What is Long-Term Debt?

Long-Term Debt

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Long-Term Debt

Long-term debt, also known as non-current liabilities, refers to any financial obligation that is due more than one year from the date of the balance sheet. It represents money that a company has borrowed and must repay in the future, but not within the next year.

Examples of long-term debt might include:

  • Bonds Payable: If a company issues bonds to investors, they are essentially borrowing money that they promise to repay at a certain date in the future, typically more than a year out. The company will make regular interest payments to the bondholders until the maturity date, when it will repay the principal amount of the bond.
  • Notes Payable: These are formal loan agreements, often with a bank, that have a repayment period of more than one year.
  • Mortgages: If a company borrows money to purchase property or buildings and the loan is scheduled to be repaid over a period of more than one year, this would be considered long-term debt.
  • Lease Obligations: If a company has lease agreements that are classified as finance leases (or capital leases under older accounting standards), the present value of the future lease payments is recorded as a liability on the balance sheet.
  • Pension Liabilities: If a company promises to pay its employees certain benefits upon retirement, it may have a long-term liability to fund these future pension payments.

Long-term debt is recorded on the company’s balance sheet and is important for both the company’s management and investors. It can be an effective way for a company to raise money for major purchases or investments that the company believes will generate enough income or value to offset the cost of the debt. However, too much long-term debt can be risky, especially if the company runs into financial trouble and struggles to keep up with its debt payments. Investors and analysts often look at a company’s debt levels relative to its income or equity when assessing the company’s financial health.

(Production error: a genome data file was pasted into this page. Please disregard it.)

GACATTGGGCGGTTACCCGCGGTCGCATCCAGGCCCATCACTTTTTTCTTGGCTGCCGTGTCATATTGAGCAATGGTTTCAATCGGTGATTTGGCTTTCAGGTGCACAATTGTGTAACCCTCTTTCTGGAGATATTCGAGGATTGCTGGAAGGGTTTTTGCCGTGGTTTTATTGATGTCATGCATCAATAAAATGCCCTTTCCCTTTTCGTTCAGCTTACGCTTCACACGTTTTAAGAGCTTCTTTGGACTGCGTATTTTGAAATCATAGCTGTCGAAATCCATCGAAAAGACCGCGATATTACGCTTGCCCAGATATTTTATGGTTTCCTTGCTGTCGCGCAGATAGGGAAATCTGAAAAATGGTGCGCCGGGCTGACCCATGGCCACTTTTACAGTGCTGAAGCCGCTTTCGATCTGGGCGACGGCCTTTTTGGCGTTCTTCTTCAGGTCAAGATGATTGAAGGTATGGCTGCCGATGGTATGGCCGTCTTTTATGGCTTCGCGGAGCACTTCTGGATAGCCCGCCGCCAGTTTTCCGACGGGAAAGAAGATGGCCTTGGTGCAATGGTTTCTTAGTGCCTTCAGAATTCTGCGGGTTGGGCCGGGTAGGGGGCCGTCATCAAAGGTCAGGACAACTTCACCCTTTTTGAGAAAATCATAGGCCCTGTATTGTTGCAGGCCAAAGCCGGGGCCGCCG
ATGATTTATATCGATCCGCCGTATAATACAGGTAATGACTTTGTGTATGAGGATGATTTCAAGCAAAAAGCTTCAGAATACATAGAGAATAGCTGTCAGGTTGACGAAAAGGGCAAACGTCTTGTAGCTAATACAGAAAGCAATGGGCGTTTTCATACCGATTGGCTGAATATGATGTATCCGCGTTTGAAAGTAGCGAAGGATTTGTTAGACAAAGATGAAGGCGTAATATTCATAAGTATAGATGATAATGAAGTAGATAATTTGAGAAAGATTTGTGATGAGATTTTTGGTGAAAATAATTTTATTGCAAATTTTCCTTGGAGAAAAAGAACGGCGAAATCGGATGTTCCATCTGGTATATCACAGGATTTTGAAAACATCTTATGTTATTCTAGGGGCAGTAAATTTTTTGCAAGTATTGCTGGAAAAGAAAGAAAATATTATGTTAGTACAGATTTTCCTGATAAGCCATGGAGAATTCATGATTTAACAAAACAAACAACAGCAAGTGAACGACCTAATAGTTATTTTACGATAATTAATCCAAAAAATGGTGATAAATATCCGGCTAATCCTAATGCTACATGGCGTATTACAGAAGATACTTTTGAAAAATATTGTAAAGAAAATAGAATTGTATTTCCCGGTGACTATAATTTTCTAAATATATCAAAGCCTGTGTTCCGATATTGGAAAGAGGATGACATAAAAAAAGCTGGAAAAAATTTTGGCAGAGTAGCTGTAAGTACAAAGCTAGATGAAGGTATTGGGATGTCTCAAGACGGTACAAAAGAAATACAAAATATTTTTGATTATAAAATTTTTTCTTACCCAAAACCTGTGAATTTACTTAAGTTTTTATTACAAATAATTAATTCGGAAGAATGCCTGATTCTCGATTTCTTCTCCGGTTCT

Example of Long-Term Debt

Let’s look at a hypothetical example of a manufacturing company, “ManuCorp,” and how it might use long-term debt.

ManuCorp decides to expand its operations by building a new factory. The cost of the land, construction, and new equipment is estimated to be $10 million, an amount that ManuCorp doesn’t have readily available in cash.

So, ManuCorp decides to raise the needed funds by issuing bonds. It sells $10 million worth of bonds with a maturity date 10 years into the future. The bonds carry an annual interest rate of 5%, which means ManuCorp will need to pay $500,000 per year in interest to the bondholders.

In this case, the $10 million it has borrowed by issuing bonds is considered long-term debt and is recorded on ManuCorp’s balance sheet. The yearly interest payments of $500,000 are recorded as interest expense in ManuCorp’s income statement.

Each year, ManuCorp will also reduce its long-term debt on the balance sheet as it sets aside money (usually in a sinking fund) to repay the bondholders at the end of the 10 years. But if it’s within a year of the bond’s maturity date, the portion due within a year would be considered a current liability, not long-term debt.

This example shows how long-term debt can help a company finance large projects that it wouldn’t otherwise be able to afford. However, it also introduces obligations for regular interest payments and repayment of the principal amount at the maturity date, which the company must manage effectively.

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